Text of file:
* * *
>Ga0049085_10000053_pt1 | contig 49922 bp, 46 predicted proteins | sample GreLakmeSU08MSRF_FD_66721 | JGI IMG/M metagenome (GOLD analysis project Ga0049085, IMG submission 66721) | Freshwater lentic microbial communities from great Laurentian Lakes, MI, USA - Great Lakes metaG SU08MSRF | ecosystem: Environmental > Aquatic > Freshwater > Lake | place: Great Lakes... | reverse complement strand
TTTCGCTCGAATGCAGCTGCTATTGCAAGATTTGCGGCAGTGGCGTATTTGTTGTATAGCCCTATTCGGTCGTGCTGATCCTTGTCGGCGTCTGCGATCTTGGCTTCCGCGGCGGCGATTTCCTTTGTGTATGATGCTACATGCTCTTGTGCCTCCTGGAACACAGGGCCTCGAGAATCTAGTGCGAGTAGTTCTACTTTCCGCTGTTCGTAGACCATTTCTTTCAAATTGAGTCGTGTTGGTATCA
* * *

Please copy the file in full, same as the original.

>Ga0049085_10000053_pt1 | contig 49922 bp, 46 predicted proteins | sample GreLakmeSU08MSRF_FD_66721 | JGI IMG/M metagenome (GOLD analysis project Ga0049085, IMG submission 66721) | Freshwater lentic microbial communities from great Laurentian Lakes, MI, USA - Great Lakes metaG SU08MSRF | ecosystem: Environmental > Aquatic > Freshwater > Lake | place: Great Lakes... | reverse complement strand
TTTCGCTCGAATGCAGCTGCTATTGCAAGATTTGCGGCAGTGGCGTATTTGTTGTATAGCCCTATTCGGTCGTGCTGATCCTTGTCGGCGTCTGCGATCTTGGCTTCCGCGGCGGCGATTTCCTTTGTGTATGATGCTACATGCTCTTGTGCCTCCTGGAACACAGGGCCTCGAGAATCTAGTGCGAGTAGTTCTACTTTCCGCTGTTCGTAGACCATTTCTTTCAAATTGAGTCGTGTTGGTATCA